Students stand up and speak outabout Darfur crisis
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With the humanitarian crisis in Darfur provoking indignation from around the world, a group of students have organised a campaign to add their voices to the global slanging match between China and western countries. Led by Heather Lynn Pickerell, a Year Ten student from German Swiss International School (GSIS), the young campaigners set up STAND (Students Taking Action Now: Darfur) last year to raise local students' awareness of the genocide.
As the death toll from the ethnic conflict mounts, socially-conscious celebrities from around the world have intensified their condemnation of China's involvement in the crisis.
Among the celebrities leading the charge is Oscar-winning director Stephen Spielberg, who gave up his role as an Olympic Games consultant over Beijing's policy on Sudan last week.
In spite of the vast cultural and geopolitical differences between Africa and Asia, the young activists from GSIS still believe the massacre is relevant to Hongkongers.
'Genocides have long been a scourge on humanity. The Holocaust during the second world war and the genocide in Rwanda remain etched in our collective psyche,' said Heather.
'The Darfurian issue has also provoked heated debates across the globe. As senior students at our school, we think we should bring the issue to the attention of junior-form students.'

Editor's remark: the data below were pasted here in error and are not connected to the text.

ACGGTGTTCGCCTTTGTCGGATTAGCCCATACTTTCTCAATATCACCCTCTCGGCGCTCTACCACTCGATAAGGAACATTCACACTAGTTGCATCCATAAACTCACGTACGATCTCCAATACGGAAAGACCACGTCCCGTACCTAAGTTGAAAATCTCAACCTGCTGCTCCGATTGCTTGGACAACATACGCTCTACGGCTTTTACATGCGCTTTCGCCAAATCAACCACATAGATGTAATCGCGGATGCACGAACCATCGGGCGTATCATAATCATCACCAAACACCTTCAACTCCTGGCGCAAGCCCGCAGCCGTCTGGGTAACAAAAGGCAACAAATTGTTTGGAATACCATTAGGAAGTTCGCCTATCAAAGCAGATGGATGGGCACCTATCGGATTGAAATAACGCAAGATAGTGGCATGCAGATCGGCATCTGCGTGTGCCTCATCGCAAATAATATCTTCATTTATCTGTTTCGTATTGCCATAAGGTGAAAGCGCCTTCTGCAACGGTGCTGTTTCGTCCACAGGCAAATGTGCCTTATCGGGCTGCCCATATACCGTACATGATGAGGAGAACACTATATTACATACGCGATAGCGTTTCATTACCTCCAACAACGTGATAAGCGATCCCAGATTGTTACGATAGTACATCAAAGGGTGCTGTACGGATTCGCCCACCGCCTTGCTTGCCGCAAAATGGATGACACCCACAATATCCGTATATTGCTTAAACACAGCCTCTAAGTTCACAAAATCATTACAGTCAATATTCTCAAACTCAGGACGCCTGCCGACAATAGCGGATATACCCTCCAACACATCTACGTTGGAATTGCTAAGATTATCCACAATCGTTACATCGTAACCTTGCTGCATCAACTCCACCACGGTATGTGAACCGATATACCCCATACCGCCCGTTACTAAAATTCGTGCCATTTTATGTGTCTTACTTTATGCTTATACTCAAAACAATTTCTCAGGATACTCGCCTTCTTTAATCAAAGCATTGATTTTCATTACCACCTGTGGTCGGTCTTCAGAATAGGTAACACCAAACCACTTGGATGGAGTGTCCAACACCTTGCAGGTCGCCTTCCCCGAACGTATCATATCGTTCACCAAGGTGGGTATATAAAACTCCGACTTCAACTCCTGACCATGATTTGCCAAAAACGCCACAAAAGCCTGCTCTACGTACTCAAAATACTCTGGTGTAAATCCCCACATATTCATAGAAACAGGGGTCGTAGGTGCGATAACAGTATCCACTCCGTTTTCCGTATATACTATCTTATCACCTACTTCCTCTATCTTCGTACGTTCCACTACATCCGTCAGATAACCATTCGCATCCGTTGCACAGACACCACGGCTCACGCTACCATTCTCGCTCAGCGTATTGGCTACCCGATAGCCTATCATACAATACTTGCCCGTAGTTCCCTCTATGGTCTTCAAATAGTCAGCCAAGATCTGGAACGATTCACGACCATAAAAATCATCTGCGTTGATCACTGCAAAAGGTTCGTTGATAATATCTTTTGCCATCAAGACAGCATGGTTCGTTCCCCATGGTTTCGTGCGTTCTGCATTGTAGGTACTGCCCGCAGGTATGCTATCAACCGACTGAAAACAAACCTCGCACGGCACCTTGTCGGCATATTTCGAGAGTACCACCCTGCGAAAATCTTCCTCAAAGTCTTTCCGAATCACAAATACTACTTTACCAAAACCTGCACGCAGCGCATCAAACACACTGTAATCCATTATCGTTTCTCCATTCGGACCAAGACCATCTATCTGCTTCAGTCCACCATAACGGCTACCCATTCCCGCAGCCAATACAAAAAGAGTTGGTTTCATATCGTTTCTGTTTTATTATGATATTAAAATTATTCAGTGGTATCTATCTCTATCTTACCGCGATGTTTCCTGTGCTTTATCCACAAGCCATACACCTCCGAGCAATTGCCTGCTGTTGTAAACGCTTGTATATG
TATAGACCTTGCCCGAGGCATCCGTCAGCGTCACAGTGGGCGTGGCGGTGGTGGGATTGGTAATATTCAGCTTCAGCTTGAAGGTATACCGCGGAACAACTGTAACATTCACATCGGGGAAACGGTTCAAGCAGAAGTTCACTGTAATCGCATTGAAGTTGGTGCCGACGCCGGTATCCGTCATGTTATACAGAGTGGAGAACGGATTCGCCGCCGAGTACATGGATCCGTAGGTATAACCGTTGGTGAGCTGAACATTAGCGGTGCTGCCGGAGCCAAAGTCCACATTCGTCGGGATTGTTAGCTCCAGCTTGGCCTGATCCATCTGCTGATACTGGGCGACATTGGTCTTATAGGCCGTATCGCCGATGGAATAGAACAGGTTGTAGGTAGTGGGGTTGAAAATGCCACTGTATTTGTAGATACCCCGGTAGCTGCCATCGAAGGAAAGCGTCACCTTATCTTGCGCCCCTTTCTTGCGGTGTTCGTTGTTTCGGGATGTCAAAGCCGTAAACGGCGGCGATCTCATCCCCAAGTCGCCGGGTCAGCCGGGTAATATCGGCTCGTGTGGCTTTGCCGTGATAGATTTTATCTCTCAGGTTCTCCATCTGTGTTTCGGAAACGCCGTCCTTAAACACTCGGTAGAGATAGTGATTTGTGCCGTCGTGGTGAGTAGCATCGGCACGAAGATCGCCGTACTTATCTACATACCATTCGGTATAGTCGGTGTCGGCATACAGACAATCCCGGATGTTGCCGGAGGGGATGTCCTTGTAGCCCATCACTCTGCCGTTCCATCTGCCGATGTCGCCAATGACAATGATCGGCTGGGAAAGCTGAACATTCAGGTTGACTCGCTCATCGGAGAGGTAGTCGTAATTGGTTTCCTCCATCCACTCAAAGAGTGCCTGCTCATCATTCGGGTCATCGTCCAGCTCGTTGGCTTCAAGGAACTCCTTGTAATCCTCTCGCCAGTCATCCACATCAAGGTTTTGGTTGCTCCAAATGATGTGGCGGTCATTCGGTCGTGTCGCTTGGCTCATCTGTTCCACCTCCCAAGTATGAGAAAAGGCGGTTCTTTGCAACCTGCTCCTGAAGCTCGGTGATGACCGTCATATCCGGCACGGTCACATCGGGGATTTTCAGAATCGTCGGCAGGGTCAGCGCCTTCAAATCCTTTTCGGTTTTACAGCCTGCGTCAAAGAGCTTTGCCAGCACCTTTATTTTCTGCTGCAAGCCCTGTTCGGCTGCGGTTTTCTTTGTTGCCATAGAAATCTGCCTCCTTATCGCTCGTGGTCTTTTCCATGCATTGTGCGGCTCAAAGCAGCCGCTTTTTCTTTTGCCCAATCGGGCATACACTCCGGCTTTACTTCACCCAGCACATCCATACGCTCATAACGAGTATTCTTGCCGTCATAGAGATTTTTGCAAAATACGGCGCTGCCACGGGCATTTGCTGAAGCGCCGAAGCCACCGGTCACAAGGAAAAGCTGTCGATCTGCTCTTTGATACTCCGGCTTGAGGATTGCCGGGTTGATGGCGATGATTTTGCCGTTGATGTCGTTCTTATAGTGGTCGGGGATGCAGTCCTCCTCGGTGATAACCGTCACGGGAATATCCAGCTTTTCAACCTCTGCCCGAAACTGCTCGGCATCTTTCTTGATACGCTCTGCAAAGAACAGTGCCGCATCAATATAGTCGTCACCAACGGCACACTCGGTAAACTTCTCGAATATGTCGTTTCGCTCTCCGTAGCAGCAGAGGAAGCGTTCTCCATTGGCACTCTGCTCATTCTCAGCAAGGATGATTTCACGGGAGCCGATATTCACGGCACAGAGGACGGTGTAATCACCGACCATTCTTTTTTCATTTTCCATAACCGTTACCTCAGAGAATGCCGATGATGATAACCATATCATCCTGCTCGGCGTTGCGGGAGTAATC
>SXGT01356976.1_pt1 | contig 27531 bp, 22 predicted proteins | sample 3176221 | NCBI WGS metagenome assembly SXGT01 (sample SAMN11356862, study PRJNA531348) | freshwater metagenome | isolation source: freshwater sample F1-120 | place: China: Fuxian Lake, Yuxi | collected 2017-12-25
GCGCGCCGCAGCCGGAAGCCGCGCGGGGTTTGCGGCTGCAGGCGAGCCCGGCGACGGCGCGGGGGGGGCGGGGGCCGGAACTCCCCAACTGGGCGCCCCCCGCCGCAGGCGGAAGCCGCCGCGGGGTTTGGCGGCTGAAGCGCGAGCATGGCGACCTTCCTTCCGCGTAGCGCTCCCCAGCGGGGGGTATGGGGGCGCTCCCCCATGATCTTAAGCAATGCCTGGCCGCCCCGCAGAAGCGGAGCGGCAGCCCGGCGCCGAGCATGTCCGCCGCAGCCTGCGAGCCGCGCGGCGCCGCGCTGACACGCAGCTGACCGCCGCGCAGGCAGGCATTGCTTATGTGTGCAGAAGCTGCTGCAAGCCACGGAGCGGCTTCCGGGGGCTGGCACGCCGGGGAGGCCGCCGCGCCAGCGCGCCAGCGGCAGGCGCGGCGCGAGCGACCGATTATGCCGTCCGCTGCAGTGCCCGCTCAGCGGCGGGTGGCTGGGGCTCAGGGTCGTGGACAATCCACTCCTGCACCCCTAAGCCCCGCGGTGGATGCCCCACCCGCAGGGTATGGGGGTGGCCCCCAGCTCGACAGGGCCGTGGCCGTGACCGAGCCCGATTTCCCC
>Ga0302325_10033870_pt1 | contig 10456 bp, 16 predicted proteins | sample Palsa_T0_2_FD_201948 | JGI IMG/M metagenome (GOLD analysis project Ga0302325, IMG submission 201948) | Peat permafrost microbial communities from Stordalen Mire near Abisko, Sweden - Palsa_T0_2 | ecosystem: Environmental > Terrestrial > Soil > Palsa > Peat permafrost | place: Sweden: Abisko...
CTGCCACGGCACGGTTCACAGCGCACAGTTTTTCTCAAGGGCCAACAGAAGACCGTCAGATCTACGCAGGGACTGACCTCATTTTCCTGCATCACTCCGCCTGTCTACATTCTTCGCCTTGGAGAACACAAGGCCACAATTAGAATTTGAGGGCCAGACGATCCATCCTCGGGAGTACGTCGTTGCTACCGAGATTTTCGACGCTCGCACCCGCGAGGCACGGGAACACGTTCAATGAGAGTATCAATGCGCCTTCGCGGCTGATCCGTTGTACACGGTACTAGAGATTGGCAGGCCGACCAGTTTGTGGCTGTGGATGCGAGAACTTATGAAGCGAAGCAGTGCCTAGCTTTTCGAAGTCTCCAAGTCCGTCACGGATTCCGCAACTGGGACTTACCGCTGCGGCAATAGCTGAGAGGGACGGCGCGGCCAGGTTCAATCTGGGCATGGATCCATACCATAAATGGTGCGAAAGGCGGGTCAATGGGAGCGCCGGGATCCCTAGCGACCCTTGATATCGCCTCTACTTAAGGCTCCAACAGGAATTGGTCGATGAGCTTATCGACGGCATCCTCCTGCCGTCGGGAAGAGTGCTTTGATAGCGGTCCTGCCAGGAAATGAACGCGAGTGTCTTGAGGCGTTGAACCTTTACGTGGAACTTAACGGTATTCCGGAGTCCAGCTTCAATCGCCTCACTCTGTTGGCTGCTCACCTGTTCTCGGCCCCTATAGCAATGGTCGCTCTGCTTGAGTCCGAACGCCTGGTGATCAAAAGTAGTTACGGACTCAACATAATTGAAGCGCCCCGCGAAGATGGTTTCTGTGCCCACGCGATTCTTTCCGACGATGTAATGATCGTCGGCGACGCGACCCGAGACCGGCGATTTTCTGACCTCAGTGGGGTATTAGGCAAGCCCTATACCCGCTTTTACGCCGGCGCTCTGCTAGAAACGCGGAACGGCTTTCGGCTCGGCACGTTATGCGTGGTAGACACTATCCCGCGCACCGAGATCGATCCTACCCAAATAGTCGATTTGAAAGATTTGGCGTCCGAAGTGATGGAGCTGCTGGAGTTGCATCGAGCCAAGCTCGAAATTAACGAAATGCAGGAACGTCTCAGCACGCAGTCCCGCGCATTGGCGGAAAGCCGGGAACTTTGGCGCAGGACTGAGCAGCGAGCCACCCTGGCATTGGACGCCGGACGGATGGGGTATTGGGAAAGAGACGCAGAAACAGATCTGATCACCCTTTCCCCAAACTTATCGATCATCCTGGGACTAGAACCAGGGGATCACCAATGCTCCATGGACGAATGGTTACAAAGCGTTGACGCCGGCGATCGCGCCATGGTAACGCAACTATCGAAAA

The controversy about China's role in the conflict also makes the topic more relevant for the students.
'Accused of abetting the genocidal violence by providing weapons and development aid to the Sudanese government in exchange for their rich natural resources, China is vehemently condemned in the international community.
'As we are living in Hong Kong, which is a part of China, we think we should ponder over the role played by the Chinese.'
A series of debates, writing sessions, guest talks and movie screenings related to the contentious issue has been arranged on campus.
'We are going to stage a screening of Darfur Now starring Hollywood actor George Clooney to give students an introduction to the crisis. Portraying the events happening in Darfur, the film is easy for students to understand,' said Heather.
With the Sudanese crisis involving complex geopolitical and diplomatic issues, Heather hopes the activities can arouse students' interest in international affairs.
'A couple of debates on the merits of international intervention in the crisis have been planned. The debates will give a valuable chance for students to hone their oratory skills and make their voices heard on the issue.'